In a WSDL, XML Schema is the section where it define the message format for each operations, which eventually become the real API that users are interested. And it is the most tricky part of the WSDL. Nowadays there are many tools that you can design and use WSDLs without any needs in knowing the meaning of a single line of the WSDL. But there are situations that you may find it is better you have some knowledge in XML Schema section and in WSDL overall.
For this post I m taking a simple example of use of nillable=”true” and minOccurs=”0″. Take the following example.
<xs:element name="myelements"> <xs:complexType> <xs:sequence> <xs:element name="nonboth" type="xs:string"/> <xs:element minOccurs="0" name="minzero" type="xs:int"/> <xs:element name="nilint" nillable="true" type="xs:int"/> <xs:element name="nilstring" nillable="true" type="xs:string"/> <xs:element minOccurs="0" name="minzeronil" nillable="true" type="xs:string"/> </xs:sequence> </xs:complexType> </xs:element>
Just ignore the meaning of what nillable and minOccurs attributes for now. You can safely say the following XML is valid for the above Schema.
<myelements> <nonboth>i can't be either nil nor skipped<nonboth> <minzero>3<minzero> <nilint><nilint> <nilstring>i can have null, but i cant skipeed</nilstring> <minzeronil>i can be skipped and have the nil value<minzeronil> </myelements>
Take the first element ‘nonboth’ in the schema, It has not any minOccurs or nillable attribute. By default minOccurs equal to 1 and nillable equal to false. That mean it can’t have nil value nor it can not be removed from the xml.
Is that making an element nil and removing the element from the XML is same? No. Take the second element in the schema ‘minzerostring’. There you have minOccurs =”0″ but there are no nillable=”true”, mean it is non-nillable. The idea is whenever you don’t want that element in your xml, you can’t have the element keeping empty like
But you can remove the whole element from the XML (since it is minOccurs=0).
The opposite of the above scenario is nillable=”true” but minOccurrs != 0. Check the ‘nilint’ element in the schema. There you can’t skip the element ‘nilint’, you have to have the element <nilint/> but it can hold a nil value.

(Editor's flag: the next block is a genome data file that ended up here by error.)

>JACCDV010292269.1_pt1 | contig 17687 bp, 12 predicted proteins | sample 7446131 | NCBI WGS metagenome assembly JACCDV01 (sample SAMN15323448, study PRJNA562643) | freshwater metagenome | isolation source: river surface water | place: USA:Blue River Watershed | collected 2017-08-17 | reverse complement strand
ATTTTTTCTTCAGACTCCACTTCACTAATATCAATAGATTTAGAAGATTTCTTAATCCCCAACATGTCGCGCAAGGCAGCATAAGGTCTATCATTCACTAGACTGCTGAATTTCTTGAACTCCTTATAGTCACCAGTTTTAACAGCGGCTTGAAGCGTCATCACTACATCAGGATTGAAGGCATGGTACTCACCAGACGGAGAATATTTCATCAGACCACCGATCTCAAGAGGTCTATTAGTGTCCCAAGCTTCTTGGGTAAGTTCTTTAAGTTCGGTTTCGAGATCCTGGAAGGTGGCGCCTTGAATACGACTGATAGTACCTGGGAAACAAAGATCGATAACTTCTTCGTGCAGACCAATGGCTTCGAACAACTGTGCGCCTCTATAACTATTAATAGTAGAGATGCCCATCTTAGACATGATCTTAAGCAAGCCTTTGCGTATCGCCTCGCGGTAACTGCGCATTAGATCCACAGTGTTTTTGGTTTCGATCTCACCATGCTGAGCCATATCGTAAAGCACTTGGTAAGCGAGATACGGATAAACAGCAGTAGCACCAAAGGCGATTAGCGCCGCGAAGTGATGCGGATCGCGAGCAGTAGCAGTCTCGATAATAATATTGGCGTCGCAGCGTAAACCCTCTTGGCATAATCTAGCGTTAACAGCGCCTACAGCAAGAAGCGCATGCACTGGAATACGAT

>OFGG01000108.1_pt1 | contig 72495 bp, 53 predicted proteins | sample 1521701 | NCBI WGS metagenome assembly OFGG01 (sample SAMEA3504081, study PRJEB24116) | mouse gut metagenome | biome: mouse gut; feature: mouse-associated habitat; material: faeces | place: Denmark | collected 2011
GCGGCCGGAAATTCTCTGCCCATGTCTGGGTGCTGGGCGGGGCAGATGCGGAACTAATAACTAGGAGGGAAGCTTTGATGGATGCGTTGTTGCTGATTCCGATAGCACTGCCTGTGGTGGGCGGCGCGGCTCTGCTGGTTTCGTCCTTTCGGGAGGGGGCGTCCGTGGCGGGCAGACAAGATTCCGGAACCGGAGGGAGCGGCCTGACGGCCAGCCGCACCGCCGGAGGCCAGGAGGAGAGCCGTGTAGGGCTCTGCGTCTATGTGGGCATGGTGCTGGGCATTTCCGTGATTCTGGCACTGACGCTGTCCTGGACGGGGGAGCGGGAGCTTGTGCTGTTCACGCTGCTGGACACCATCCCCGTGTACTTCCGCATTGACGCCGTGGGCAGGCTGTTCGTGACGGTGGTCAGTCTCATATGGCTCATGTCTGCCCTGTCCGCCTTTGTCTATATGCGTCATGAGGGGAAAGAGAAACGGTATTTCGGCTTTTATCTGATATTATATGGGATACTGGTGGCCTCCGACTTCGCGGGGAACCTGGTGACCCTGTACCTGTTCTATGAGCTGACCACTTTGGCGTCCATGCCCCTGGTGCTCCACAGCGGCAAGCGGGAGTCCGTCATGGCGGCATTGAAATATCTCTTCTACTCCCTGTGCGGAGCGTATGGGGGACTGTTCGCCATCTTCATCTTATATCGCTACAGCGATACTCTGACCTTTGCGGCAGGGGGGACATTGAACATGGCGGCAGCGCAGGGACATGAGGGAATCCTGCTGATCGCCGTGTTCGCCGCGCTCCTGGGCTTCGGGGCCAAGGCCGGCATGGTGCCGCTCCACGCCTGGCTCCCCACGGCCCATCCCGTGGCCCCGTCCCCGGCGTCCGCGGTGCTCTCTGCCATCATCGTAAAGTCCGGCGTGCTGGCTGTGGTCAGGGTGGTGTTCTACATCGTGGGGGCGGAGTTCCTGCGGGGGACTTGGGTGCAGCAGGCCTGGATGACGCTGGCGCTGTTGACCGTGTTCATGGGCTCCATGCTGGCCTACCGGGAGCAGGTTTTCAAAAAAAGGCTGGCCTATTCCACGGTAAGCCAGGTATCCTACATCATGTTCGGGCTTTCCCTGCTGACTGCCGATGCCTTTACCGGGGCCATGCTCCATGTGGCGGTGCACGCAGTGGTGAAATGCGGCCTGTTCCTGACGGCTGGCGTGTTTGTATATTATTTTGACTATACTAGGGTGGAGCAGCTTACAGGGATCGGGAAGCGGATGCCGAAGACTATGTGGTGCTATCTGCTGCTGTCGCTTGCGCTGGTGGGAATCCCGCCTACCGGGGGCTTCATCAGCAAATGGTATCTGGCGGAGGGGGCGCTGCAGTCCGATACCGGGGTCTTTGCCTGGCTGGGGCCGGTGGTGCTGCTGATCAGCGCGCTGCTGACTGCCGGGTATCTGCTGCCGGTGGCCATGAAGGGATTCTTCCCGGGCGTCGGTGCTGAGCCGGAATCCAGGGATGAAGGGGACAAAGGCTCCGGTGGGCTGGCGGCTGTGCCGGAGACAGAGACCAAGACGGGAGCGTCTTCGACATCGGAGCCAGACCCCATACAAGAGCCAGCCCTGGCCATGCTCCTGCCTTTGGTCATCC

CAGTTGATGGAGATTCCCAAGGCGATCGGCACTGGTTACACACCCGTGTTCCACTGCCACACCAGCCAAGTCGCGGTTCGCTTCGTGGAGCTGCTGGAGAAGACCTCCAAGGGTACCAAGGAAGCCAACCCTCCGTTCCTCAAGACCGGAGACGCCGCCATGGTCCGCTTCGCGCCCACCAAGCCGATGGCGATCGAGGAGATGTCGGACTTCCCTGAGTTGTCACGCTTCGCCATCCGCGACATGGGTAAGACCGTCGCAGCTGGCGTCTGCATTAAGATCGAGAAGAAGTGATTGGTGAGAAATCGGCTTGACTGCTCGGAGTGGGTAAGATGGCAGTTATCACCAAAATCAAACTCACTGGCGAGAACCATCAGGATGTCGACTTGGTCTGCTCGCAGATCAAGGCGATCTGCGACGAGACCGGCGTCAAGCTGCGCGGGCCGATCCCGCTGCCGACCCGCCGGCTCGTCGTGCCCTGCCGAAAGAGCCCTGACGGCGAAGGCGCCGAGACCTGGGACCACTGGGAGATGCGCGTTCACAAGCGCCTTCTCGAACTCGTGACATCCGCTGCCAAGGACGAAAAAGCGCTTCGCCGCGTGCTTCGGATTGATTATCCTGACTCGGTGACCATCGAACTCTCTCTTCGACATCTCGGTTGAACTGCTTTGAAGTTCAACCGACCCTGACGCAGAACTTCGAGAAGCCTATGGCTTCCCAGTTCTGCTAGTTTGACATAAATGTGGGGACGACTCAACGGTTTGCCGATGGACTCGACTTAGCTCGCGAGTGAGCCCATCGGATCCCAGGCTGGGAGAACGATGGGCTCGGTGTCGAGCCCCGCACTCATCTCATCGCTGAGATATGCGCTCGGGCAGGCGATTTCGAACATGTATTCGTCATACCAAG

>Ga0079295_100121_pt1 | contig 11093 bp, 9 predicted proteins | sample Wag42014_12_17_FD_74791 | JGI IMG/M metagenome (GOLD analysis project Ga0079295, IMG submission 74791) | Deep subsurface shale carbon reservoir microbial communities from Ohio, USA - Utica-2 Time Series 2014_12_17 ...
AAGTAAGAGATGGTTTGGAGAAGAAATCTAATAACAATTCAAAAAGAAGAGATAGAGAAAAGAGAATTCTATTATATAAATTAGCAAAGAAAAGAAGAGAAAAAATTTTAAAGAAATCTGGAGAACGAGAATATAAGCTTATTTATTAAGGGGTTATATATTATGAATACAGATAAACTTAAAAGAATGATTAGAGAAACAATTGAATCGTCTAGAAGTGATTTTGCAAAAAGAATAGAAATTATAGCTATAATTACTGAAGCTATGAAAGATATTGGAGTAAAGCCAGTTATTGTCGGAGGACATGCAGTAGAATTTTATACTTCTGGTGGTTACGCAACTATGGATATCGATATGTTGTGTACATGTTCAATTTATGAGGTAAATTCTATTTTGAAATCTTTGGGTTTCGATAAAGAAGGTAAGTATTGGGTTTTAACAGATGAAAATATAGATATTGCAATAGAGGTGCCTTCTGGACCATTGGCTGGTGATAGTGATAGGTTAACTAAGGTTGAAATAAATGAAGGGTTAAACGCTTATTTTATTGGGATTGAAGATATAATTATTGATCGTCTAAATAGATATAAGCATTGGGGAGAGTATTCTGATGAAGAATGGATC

Note that the correct way to declare the nil element is,
<nilint xsi:nil="true" xmlns:xsi="http://www.w3.org/2001/XMLSchema-instance"/>
You can understand why when we look at the third element ‘nilstring’. Say you set message the following element
You can say that this is not nil, this is an empty string. In fact an empty string is nil in some other language, But if we take XML Schema as a language, then for someone to be nil, it have to have the xsi:nil attribute set to “true” or “1”.
So going back to the ‘minzero’ which is non-nillable, by theory you should be able to write the following xml,
Since you don’t have that xsi:nil=”1″ this is not a nil value, so the condition nillable=”false” condition is preserved. But unlike for string when you set an empty element for an integer, it doesn’t sound correct. So in practice whenever some schema says non-nillable you should set some valid value.
The last one is ‘minzeronil’ element which is both nillable=”true” and minOccurs=”0″. Whenever you don’t need to set a value for this element, you have the choice of either skipping the element or setting the value of the element to nil. It is obvious rather than setting a nil value it is better you just skip the element to make the XML shorter. This is really needed specially in web services where you need the payload to be minimum as much as possible.
Say you have to prepare the XML and you don’t have valid values for any of the element. So this can be the optimum XML you can create.
<myelements xmlns:xsi="http://www.w3.org/2001/XMLSchema-instance"/> <nonboth><nonboth> <nilint xsi:nil="1"/> <nilstring xsi:nil="1"> </myelements>